“Falsehood flies and the Truth comes limping after it; so that when Men come to be undeceived, it is too late; the Jest is over, and the Tale has had its Effect.” Jonathan Swift, “The Examiner”, Number 15, London, 1710
Trump’s tax plan was enthusiastically accepted by the Republicans and got rejected by the Democrats. No surprises; the tug of the tax rope is a favorite public activity in Washington.
Trump’s plan is a financial knockdown for states such as California, New York, and New Jersey. These states have a traditional Democrat majority, and consequently, these states have the highest tax rates in the U.S. According to Trump’s plan, the payment of these taxes will not be considered when calculating federal taxes. Americans will have to pay taxes to the states in addition to, not instead of, the federal tax. This will hit hardest, of course, in the states with the highest taxes.
These states are the bastions of leftists in the U.S. and voted against Trump. If Trump’s plan is adopted, these states will be in a stressful financial condition. The mass outflow of population from these states to the states with zero or small taxes (Florida, Texas) will accelerate, and the tax base of leftists will definitely decrease.
The long-term tax legacy in America is as such: the second and third items of the Communist Manifesto of Karl Marx – the progressive tax and the inheritance tax – are fully and legally implemented.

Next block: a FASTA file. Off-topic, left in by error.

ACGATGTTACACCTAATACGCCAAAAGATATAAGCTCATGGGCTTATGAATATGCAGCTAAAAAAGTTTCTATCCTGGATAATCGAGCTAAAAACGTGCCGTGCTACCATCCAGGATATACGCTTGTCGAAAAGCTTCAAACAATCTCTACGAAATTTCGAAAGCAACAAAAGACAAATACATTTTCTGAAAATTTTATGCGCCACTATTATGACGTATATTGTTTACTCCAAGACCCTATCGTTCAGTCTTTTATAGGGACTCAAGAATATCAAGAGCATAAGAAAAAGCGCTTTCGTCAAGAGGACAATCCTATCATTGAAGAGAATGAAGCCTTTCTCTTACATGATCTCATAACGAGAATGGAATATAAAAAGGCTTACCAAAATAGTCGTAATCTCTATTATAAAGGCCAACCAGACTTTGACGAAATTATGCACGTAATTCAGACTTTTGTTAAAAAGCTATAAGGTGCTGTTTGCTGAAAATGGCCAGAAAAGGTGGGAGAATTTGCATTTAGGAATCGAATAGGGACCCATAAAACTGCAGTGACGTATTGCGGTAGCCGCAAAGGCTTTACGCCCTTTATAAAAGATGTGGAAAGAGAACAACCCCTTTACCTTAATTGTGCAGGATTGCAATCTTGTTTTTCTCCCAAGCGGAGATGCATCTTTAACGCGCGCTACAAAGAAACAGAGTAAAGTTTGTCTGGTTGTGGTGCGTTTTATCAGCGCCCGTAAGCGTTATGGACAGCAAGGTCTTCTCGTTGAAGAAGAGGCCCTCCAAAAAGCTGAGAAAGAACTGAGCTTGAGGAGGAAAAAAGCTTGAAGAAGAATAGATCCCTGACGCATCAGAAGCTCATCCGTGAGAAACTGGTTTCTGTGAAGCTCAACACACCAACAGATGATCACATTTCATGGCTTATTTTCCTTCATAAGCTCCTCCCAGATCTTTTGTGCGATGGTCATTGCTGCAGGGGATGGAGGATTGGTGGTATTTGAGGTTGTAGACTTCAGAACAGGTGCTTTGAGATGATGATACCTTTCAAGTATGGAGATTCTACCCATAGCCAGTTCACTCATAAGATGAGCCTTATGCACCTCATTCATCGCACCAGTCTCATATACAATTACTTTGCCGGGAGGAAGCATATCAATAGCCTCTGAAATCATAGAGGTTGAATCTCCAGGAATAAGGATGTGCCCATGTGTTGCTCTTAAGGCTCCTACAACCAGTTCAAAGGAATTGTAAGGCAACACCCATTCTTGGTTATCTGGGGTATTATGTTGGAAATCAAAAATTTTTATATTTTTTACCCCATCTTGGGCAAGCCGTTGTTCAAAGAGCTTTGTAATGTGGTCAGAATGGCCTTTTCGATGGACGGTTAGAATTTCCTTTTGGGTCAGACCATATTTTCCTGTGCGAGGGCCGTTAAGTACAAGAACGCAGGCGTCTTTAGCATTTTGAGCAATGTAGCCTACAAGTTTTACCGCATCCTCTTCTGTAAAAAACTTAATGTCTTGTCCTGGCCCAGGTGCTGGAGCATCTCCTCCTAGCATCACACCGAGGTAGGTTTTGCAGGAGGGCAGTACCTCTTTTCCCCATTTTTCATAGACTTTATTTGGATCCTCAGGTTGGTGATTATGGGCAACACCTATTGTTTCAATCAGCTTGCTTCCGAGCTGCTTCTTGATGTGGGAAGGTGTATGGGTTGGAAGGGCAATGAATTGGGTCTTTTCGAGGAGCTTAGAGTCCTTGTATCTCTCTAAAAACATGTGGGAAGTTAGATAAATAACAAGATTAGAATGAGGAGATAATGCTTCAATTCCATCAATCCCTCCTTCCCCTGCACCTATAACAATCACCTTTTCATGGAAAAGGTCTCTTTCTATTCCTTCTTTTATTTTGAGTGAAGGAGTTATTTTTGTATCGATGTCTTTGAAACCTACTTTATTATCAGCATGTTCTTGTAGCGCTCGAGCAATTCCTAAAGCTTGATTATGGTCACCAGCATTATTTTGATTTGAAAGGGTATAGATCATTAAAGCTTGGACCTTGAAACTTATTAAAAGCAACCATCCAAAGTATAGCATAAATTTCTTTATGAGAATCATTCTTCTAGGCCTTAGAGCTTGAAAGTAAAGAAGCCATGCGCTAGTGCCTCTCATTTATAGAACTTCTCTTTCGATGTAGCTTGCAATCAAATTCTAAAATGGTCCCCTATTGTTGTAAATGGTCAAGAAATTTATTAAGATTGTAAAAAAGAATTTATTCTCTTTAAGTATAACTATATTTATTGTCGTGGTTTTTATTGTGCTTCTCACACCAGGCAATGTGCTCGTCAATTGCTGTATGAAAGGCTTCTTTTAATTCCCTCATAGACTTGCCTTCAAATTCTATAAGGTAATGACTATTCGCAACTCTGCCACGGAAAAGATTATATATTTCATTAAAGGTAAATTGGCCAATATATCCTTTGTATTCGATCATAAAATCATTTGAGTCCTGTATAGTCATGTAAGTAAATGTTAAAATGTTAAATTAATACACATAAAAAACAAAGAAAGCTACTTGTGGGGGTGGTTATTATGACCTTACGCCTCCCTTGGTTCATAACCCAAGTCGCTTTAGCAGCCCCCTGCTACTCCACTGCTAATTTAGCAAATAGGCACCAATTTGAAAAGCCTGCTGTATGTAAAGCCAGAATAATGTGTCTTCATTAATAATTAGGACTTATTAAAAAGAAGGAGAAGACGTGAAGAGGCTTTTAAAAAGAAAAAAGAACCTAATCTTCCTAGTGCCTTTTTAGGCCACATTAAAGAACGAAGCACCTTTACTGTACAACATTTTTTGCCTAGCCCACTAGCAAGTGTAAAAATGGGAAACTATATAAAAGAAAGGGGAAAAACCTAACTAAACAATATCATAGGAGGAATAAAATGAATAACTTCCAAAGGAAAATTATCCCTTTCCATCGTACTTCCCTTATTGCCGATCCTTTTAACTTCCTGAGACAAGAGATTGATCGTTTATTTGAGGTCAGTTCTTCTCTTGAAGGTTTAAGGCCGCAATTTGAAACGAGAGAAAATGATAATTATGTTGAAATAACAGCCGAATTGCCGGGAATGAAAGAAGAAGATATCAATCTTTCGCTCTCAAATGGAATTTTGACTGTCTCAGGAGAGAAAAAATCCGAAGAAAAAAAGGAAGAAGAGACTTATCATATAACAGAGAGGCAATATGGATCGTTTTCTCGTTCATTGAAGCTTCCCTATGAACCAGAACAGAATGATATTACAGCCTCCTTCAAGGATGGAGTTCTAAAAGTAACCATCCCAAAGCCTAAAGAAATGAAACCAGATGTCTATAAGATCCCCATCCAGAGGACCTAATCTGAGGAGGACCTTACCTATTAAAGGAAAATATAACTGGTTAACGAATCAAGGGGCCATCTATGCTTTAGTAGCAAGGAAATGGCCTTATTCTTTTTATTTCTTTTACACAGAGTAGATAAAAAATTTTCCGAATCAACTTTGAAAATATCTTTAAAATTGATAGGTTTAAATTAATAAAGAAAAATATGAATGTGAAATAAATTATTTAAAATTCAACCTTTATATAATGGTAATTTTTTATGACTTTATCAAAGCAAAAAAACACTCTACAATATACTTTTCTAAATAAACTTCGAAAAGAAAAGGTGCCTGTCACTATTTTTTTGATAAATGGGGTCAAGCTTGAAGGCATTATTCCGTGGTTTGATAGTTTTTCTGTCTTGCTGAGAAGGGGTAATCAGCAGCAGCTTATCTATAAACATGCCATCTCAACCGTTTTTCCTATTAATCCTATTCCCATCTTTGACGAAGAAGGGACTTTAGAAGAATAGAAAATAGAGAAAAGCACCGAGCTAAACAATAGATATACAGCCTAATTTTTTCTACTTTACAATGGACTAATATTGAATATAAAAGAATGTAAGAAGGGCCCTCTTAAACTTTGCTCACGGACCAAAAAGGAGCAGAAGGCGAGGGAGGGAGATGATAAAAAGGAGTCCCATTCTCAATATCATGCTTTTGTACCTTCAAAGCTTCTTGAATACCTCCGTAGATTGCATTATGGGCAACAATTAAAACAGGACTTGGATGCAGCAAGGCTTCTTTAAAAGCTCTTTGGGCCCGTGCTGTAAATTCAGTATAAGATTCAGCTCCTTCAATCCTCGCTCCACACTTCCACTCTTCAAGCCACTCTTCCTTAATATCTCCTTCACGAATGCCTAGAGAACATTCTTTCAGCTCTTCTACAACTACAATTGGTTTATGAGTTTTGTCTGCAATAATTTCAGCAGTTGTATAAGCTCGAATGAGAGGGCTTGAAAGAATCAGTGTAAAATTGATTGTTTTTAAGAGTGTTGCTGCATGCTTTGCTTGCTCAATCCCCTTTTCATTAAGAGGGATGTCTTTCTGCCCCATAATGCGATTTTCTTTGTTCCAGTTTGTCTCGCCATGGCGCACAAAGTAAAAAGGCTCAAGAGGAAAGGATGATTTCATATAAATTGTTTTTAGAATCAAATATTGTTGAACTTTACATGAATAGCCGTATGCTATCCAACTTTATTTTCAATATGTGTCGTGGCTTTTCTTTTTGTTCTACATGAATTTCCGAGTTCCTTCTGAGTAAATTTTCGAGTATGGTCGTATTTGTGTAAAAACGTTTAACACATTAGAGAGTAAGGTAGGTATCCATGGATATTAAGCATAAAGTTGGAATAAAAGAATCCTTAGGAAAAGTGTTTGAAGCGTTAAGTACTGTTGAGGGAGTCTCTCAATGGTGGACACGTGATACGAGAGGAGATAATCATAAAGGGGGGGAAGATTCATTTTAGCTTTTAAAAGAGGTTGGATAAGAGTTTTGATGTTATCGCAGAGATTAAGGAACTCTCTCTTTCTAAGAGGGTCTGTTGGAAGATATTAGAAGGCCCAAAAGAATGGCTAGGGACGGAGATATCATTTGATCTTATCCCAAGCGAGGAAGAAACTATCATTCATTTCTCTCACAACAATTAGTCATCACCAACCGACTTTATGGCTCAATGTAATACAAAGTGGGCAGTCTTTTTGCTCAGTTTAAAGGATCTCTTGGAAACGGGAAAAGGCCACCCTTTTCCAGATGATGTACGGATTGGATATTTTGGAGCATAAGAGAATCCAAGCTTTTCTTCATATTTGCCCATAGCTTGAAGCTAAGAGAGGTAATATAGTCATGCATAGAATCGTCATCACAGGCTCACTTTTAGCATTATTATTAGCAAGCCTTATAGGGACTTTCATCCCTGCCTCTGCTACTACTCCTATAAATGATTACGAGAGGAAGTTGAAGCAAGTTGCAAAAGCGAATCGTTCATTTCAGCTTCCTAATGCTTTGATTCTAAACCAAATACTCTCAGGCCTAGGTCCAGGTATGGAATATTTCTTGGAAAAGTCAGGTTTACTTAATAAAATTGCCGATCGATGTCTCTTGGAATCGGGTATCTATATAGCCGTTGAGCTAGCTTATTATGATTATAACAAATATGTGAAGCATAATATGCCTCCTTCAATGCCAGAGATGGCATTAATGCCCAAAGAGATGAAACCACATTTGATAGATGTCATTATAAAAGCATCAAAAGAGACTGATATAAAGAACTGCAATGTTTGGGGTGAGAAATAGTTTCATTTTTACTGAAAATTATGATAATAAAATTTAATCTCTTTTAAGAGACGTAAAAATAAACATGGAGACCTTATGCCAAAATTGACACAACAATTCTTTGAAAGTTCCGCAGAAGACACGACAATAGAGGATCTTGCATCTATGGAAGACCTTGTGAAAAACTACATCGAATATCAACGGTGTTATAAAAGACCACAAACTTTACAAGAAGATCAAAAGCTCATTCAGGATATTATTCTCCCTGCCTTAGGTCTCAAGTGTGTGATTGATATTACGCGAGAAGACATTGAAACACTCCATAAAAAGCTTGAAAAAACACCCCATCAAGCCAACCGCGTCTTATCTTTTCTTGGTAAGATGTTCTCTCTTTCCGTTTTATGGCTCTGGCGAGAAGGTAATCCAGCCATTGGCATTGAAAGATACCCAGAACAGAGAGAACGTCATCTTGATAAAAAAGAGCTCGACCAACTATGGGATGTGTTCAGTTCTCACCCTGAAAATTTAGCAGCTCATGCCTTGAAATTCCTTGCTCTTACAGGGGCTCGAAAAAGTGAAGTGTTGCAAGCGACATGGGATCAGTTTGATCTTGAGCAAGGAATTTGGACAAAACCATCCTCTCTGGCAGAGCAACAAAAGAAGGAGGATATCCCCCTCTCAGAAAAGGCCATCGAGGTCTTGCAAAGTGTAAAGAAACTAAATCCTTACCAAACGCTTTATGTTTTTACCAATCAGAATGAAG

Trump’s plan leaves the second item of the Communist Manifesto intact (a progressive tax with some modifications) but terminates the third item – the tax on inheritance.
Even now, few people think about why the tax rate in America is progressive – the more you earn, the higher the tax rate. Progressive taxes have been around since ancient times, but only the Marxists thought of weaponizing them and making them a tool for the political struggle. Today we use the phrase “progressive democrats” or “progressive humanity.” However, the term “progressive” began from the idea of a progressive tax. It had nothing to do with technological or social progress, but only with taxes.
Progressive taxes in the U.S. have progressed only in one direction – in the direction of increasing the polarization of society. Bill Clinton’s tax reform led to the emergence of a negative tax rate unheard of in American history. Currently, about 40% of Americans receive money from the federal government instead of paying.
As a result, the richest 10% of Americans pay 70% of all federal income taxes. The poorest 50% pay only three percent of all federal taxes. On the surface, a progressive tax on the rich looks like a simple mechanism for wealth redistribution. But in fact, the progressive tax is a mechanism of conscious corruption of the population, which is forced to turn to the state for financial help. It eventually becomes completely dependent – materially and spiritually – on the government.
The extreme level of progressive taxation in the U.S. leads to an artificial division of the nation into two classes: those who pay taxes and those who do not pay taxes.
What for? Divide et impera – divide and conquer – a slogan that has been tested for centuries. The slogan was inherited by the Washington senators from the senators of ancient Rome. The slogan enables Washington to force two groups of Americans to fight each other.
These two artificial groups of Americans are separated by a common Congress.